HARDWARE MODEL

A. HAND DESCRIPTION
The shadow hand replicates the functionalities of a human hand. It provides four movements per each finger. The little and thumb fingers are provided with an extra joint for holding the object. The wrist has two joints for pitch and yaw movements. The model of shadow hand used in this research consists of tactile sensors (BioTac) embedded at the tip of each finger and because of this they lose one joint movement per each finger.
image
image
The kinematics of the shadow hand is described in the above figure. LF represents little finger, RF for right finger, MF for middle finger, FF for first finger and TH for thumb finger respectively. The joints are represented as fingertip joint, distal joint, middle joint, proximal joint and metacarpal joint.

MODELING AND PLANNING

A. ROBOT OPERATING SYSTEM
The robot operating system is the software used for simulating the hand since it contains all the essential packages and libraries needed to perform configuration, calibration, control and simulation of the hand. Nodes, topics, messages and services are some important parameters in Robot operating system. ROS core or master should be running in-order to performing all the above operations. It provides naming and registration services to all the other nodes in the system. When a node (executable) tries to publish or subscribe from or to another node via topics, it passes messages and the ROS master keeps tracking the information. The moveit! Package of ROS is used here to plan the movements of the joints in the simulation. The codes are written in C++ involving the move-group function of moveit!. Move group interface is a primary user interface which provides handy functionality for the users to carryout the operations like setting goal states for the joints, motion planning, adding objects in the working environment and attaching or detaching objects to or from the robot.
B. MODELLING
The initial step in the simulation is to bring the Robotic Hand into the moveit planner. The URDF (Unified Robot Description Format) file contains all the structural information of the robot. The moveit setup assistant is launched through terminal and a new moveit package is created by loading the urdf file of the hand discussed above. The shadow hand used here contains tactile sensors embedded at the tip of each finger which are represented in dark green colour in the figure. The left pane consists of the planning instructions for the hand. The self-collision is to enable or disable collision pairs. The virtual joint is to make the robot fixed in a 3D- space. In planning groups the joints, links and chains are declared along with the nature of joints (revolute or fixed).The default robotic poses and end effectors for the hand can also be defined. As a final step the files are configured and generated. These files are stored in a used defined catkin workspace. The moveit window with shadow hand appears as shown below.
image'

SIMULATION AND CONTROL

This section describes the use of Move group interface functions in C++ in-order to deliver control to the joints of the hand.
A. SIMULATION
Firstly the move group class is set using the name of the group to be planned and controlled. The class is declared as follows
moveit::planning_interface::MoveGroup group("three_fingers");
moveit::planning_interface::PlanningSceneInterfaceplanning_scene _interface;
The above commands involve planning movements for the first three fingers of the hand and the planning scene interface allows the declared class to deal directly with the world. The group.getcurrentstate() function allows us to get information on the current state of the joints in the hand. Once the current states are known, the target postures of each joint is planned and using group.setJointValueTarget(group_variable_values);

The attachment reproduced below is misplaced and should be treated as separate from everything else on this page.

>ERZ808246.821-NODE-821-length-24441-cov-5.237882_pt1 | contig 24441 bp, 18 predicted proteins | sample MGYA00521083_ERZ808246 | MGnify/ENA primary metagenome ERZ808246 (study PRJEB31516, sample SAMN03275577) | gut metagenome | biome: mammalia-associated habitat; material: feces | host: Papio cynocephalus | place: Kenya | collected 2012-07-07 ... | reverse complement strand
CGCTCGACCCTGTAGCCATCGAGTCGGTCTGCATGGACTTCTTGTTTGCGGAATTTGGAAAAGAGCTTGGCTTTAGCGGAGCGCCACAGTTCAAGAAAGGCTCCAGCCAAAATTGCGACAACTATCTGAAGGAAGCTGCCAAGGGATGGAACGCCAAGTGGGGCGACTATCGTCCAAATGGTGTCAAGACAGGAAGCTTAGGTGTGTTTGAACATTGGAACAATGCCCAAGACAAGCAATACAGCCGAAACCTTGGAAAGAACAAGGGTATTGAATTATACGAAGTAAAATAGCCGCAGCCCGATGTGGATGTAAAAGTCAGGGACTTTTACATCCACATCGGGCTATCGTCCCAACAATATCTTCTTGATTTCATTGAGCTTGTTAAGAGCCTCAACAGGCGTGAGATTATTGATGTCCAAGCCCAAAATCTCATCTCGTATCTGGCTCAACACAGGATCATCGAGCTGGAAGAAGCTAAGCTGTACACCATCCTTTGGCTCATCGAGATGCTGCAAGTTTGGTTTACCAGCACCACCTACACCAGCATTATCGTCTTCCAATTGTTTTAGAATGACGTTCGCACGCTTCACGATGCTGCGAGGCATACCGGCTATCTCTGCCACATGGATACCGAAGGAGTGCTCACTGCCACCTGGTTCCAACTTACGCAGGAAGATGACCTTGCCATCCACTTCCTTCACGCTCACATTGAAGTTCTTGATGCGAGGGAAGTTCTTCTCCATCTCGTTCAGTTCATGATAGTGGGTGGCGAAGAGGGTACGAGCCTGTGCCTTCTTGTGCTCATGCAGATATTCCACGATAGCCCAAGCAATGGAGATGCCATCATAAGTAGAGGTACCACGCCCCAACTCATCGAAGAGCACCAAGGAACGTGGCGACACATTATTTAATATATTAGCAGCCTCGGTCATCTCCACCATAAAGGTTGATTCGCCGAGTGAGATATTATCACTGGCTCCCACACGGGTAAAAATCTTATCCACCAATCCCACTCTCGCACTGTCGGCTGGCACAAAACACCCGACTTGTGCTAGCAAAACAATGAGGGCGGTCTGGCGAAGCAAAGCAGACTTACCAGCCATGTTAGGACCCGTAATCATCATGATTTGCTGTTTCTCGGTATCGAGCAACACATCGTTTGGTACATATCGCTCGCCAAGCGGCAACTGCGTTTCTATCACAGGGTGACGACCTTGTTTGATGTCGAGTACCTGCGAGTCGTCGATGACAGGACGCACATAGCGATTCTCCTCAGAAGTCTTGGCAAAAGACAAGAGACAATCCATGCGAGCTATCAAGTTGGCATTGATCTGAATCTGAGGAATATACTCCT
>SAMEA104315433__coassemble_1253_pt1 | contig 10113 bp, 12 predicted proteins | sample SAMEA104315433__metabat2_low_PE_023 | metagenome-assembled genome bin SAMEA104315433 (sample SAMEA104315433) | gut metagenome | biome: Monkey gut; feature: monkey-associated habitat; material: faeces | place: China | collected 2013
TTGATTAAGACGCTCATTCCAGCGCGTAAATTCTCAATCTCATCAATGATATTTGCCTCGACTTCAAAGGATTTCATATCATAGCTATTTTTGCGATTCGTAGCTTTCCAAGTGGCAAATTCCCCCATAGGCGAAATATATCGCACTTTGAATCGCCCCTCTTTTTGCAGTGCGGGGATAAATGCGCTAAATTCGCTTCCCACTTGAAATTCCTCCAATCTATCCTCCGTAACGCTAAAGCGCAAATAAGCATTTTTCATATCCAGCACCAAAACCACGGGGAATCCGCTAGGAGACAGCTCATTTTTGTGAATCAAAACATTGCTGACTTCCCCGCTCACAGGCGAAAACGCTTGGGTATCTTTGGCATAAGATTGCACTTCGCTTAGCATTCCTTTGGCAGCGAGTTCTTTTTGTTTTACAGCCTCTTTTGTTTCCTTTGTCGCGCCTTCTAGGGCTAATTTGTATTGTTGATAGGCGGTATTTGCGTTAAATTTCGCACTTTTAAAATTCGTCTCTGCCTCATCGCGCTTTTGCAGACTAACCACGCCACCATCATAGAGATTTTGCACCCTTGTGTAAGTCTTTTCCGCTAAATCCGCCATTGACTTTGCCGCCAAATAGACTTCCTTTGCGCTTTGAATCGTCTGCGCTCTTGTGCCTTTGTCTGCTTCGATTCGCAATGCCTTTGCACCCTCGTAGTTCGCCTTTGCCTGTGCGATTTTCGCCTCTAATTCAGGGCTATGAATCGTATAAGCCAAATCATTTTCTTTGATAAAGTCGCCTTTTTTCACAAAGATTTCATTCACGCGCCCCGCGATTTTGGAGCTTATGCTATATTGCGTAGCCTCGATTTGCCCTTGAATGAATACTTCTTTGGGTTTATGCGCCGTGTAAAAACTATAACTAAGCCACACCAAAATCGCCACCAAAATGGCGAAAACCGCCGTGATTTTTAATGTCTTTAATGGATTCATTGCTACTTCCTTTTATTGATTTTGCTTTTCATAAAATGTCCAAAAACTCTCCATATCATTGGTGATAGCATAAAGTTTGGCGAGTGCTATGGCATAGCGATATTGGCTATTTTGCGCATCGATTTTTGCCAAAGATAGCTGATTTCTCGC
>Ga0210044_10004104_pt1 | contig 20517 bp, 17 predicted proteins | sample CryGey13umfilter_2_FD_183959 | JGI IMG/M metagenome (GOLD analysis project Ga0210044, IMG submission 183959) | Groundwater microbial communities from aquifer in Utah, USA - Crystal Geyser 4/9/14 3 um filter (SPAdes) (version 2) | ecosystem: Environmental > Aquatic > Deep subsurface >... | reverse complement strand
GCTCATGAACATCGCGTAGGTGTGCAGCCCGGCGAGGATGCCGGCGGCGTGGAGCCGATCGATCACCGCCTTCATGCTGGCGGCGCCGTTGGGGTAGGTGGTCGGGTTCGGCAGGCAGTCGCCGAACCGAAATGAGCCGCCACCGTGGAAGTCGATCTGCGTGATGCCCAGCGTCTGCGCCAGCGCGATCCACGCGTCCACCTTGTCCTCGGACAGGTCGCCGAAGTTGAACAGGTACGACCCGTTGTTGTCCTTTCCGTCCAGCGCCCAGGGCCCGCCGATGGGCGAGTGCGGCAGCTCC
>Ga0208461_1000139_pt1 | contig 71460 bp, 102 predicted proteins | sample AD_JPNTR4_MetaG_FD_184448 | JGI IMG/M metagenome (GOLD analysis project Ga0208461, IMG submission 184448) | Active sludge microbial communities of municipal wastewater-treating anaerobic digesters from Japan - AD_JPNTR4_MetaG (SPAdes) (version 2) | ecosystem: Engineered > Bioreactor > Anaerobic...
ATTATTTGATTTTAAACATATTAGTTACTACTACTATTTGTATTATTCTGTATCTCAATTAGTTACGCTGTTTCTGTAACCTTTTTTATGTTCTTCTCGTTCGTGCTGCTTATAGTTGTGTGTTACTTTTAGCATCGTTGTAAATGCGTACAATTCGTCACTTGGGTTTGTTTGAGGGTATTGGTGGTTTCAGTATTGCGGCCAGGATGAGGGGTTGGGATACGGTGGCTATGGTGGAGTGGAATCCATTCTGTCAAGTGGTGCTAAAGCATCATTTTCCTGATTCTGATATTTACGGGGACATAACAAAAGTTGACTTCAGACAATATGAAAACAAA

image
The target values are passed to the hand. The coding is written in such a way that the finger moves in sequential steps so that when it touches the object (identified by the tactile sensors), the loop can be terminated and the joints stop moving and precise grasping can be achieved. The resulting movement of the first three fingers in simulation is as shown below.
image
B. CONTROL
The code generated in moveit! is now interfaced with the real robot and communication between moveit! and the real robotic hand is established through the sr_standalone library of the robot operating system. The for loop executes seven times and for each time the joint moves step by step depending on the value provided to each joint in the array. Finally when it touches the object and if the force sensed by the tactile sensor exceeds 200 mV, the loop is terminated. The joint values for the shadow robotic hand is declared in the following order as follows
FFJ4, FFJ3, FFJ2, MFJ4, MFJ3, MFJ2, THJ4, THJ5, THJ3 & THJ2.
int joint = 0, times = 10, moves = 0, maxmoves = 3;
moveit::planning_interface::MoveGroup::Plan my_plan;
float movement[]={0.0,0.16,0.16,0.0,0.16,0.16,0.0,0.35,0.0,0.08};
for( moves = 1; moves <= 7; moves = moves + 1 )
{
group_variable_values[1] += movement[1]; // FFJ3
group_variable_values[2] += movement[2];
group_variable_values[4] += movement[4];
group_variable_values[5] += movement[5];
group_variable_values[6] += movement[6];
group_variable_values[7] += movement[7];
group_variable_values[8] += movement[8];
group_variable_values[9] += movement[9];
group.setJointValueTarget(group_variable_values);
group.move();
sleep(2);
}
while(is Ok)
{
tactiles = hand.get_tactiles();
jss = hand.get_joint_states();
tactiles[0].
F_thumb = tactiles[4].pdc;
F_index = tactiles[0].pdc;
F_middle = tactiles[1].pdc;
force_zero[0] = tactiles[0].pdc;
force_zero[1] = tactiles[1].pdc;
force_zero[4] = tactiles[4].pdc;
}
if ( F_index - force_zero[0] > 200 ||
F_thumb - force_zero[4]> 200 ||
F_middle - force_zero[1] > 200)
{
break;
}

RESULTS AND DISCUSSION

A. RESULTS
As a result of this experiment when the simulation is interfaced with the real robot, the Shadow hand moves in sequence of steps and till it touches the object. The tactile sensors provides the force output and these readings are used to control the position of the joints by terminating the loop inside the move group C++ code and resulting the hand in performing more precise grasping of an object.
image
B. DISCUSSION
Further the use of hand can be extended to grasp delicate or flexible objects like egg, fruits, etc. Use of Cyber gloves with shadow hand can mimic the action performed by a human. When a finger is moved, the sensing wire in the cyber glove undergoes a change in angle .This angle can be passed as arguments to the code and corresponding actions can be transferred to the real hand.